# Introduction to Analytical Probability Distributions

15 Pages Posted: 1 Jun 2017

See all articles by Robert L. Carraway

## Robert L. Carraway

University of Virginia - Darden School of Business

## Robert Jenkins

University of Virginia - Darden School of Business

### Abstract

This technical note provides a mostly nontechnical introduction to analytical probability distributions. The distributions covered are: uniform, triangular, normal, Poisson, exponential, lognormal, and binomial.

Excerpt

UVA-QA-0690

March 29, 2010

Introduction to Analytical Probability Distributions

Imagine that you are a U.S.-based manufacturer of components for consumer electronics. You are very concerned about product quality in today's highly competitive market. During your latest review of quality information, you were troubled by data regarding one of your manufacturing machines—we'll call it Machine A.

In the latest production run, Machine A produced 10 components. Two of those ten components were defective. You have been reviewing quality data for a long time; you know that, on average, only 5% of all the components produced by any given machine are defective. Thus, you are worried that there might be something wrong with Machine A. On the other hand, the 20% defect rate in the latest production run might be just a fluke. So the question is: Given that Machine A produced 2 defects out of 10 products in the latest production run, and given that the average machine would only produce .5 defects out of 10 products in the average run, do you think Machine A is itself “defective”?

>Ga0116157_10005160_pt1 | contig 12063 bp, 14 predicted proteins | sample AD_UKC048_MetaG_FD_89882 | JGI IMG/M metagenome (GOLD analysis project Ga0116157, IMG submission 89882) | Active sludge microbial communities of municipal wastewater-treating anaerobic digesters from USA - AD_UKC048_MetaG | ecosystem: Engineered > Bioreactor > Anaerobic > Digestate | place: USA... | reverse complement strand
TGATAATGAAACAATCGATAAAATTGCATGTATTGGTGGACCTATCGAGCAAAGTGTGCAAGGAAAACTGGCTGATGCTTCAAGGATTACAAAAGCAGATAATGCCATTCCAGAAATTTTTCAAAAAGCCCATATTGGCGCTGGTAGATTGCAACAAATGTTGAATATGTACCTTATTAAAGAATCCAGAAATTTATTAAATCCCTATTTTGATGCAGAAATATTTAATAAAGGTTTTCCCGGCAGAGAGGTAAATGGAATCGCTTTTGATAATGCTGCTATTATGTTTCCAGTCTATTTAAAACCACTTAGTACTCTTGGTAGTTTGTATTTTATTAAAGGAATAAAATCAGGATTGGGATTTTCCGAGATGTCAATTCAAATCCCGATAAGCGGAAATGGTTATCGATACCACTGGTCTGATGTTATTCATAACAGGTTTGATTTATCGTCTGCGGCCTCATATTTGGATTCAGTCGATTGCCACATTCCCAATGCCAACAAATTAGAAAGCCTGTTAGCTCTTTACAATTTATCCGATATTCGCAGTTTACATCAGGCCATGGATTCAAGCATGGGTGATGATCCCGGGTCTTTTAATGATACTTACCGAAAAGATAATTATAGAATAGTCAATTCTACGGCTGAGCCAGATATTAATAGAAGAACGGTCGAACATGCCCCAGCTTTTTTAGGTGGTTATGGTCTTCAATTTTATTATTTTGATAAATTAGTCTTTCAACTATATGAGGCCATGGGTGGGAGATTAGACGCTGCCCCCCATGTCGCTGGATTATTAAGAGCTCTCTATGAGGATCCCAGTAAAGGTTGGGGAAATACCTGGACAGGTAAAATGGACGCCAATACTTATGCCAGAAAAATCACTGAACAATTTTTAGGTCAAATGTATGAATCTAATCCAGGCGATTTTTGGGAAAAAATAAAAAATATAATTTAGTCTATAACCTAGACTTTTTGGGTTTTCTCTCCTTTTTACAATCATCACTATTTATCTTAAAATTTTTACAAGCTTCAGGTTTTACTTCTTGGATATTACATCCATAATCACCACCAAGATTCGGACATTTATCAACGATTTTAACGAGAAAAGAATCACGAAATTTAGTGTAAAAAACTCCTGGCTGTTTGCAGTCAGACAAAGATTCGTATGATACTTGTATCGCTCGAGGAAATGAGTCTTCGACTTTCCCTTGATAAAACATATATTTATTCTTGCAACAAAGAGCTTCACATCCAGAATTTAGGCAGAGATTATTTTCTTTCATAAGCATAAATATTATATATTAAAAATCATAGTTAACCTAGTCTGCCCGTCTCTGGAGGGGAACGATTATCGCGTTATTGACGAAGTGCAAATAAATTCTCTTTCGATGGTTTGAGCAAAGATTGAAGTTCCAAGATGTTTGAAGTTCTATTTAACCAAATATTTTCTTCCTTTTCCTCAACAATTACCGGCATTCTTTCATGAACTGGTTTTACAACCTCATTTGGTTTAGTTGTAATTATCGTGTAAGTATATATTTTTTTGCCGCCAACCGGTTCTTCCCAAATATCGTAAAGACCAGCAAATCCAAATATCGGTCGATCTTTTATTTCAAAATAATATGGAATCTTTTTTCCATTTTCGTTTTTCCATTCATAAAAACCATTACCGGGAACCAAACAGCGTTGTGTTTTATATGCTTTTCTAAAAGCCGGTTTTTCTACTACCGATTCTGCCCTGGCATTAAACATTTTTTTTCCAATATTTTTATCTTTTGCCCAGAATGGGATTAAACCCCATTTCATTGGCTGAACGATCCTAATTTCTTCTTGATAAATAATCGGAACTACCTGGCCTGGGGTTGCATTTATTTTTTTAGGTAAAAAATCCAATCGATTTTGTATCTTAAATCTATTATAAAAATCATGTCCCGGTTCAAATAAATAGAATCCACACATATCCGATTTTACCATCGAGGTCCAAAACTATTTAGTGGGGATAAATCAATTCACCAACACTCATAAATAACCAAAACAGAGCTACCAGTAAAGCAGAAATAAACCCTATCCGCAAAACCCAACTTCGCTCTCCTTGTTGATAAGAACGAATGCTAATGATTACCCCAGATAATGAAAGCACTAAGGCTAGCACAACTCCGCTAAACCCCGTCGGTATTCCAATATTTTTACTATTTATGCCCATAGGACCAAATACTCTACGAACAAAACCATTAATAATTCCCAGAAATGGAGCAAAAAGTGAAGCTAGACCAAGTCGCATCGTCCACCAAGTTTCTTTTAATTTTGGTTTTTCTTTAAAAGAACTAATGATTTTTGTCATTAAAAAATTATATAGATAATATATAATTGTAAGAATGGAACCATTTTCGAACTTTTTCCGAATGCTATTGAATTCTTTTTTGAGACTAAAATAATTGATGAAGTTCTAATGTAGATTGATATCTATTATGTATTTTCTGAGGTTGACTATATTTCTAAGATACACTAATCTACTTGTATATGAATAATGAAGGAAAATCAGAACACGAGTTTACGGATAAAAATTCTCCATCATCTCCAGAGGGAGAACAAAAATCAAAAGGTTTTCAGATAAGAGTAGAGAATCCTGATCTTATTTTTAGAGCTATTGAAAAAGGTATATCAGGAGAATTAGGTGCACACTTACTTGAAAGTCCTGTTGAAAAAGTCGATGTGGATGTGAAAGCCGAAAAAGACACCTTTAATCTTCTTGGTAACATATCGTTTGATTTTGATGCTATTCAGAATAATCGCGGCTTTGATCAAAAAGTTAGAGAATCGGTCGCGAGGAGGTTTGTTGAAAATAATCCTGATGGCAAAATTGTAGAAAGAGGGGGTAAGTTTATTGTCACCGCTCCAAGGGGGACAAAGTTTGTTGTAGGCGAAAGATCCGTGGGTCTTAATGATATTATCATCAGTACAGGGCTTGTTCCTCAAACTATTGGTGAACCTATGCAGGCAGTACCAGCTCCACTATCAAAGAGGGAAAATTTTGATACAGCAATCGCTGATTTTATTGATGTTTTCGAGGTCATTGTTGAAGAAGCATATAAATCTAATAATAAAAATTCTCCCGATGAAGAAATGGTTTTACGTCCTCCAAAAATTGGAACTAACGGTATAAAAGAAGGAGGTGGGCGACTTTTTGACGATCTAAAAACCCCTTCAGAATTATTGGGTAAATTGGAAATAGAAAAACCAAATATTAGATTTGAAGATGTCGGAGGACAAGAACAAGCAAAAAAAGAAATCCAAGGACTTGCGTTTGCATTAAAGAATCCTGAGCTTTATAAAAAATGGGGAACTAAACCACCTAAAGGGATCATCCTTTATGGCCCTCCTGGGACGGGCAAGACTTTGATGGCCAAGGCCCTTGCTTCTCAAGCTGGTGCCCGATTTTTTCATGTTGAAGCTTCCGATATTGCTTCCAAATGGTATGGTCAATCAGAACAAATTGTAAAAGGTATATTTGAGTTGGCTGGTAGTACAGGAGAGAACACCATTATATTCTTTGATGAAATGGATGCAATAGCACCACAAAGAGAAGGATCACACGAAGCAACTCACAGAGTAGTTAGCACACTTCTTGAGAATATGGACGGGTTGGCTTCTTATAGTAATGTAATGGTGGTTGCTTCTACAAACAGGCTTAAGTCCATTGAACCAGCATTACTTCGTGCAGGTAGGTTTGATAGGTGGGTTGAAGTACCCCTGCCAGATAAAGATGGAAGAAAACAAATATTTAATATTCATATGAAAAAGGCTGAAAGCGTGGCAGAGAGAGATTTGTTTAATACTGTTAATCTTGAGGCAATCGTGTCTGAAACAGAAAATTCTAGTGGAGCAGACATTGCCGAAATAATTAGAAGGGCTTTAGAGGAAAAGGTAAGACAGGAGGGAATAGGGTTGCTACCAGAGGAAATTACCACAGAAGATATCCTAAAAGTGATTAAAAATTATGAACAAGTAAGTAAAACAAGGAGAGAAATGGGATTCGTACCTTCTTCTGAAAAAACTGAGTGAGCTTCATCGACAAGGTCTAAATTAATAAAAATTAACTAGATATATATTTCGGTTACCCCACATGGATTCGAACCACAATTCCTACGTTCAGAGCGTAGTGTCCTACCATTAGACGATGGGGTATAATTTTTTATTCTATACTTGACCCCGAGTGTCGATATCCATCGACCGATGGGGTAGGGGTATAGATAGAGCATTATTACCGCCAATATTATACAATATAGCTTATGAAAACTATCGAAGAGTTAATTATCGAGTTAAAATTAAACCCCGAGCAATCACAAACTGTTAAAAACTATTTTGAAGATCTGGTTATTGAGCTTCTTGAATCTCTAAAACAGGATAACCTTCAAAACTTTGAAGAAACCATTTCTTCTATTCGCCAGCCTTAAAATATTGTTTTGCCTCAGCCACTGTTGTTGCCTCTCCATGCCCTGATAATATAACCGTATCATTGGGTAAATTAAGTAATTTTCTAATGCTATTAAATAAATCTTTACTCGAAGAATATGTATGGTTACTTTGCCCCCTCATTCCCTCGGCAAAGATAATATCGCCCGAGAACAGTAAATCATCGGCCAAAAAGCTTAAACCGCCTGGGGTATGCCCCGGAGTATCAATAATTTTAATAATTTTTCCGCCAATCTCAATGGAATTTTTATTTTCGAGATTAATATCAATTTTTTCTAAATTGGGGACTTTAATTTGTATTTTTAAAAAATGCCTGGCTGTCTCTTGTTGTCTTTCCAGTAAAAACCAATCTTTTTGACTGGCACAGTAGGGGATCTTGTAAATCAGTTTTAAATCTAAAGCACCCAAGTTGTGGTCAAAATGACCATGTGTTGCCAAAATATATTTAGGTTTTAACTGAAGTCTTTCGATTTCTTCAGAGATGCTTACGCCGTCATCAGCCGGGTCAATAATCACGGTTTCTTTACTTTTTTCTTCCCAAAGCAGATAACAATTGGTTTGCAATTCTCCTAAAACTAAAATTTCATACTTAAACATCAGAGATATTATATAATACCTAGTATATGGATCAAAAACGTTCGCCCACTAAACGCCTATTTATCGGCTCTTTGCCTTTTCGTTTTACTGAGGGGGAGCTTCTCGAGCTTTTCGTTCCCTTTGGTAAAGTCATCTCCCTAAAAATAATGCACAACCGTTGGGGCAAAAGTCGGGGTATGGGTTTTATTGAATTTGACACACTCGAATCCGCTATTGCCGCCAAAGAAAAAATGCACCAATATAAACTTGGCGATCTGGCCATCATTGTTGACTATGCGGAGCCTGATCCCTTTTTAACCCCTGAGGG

You can use a number of statistical tools to help answer this question, most of which compare probability distributions. In the above example, you know how often a well-functioning machine produces a defective product (1 defect for every 20 products). You know this because you have observed the behavior of a large number of machines, all of which you know to be functioning properly, over a large number of production runs. When combined, these observations comprise a “population”—in this case, the population of properly functioning machines. This population generates a defect probability distribution in which, on average, 1 out of every 20 products is defective. Of course, this 5% defect rate is only an average figure—some machines in this population will operate at a higher defect rate (e.g., 1 defect for every 10 products), and some machines will operate at a lower defect rate (e.g., 1 for every 50 products).

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Keywords: statistics, probability, distributions, decision analysis, risk analysis, simulation, forecasting

Suggested Citation

Carraway, Robert L. and Jenkins, Robert, Introduction to Analytical Probability Distributions. Darden Case No. UVA-QA-0690, Available at SSRN: https://ssrn.com/abstract=2975104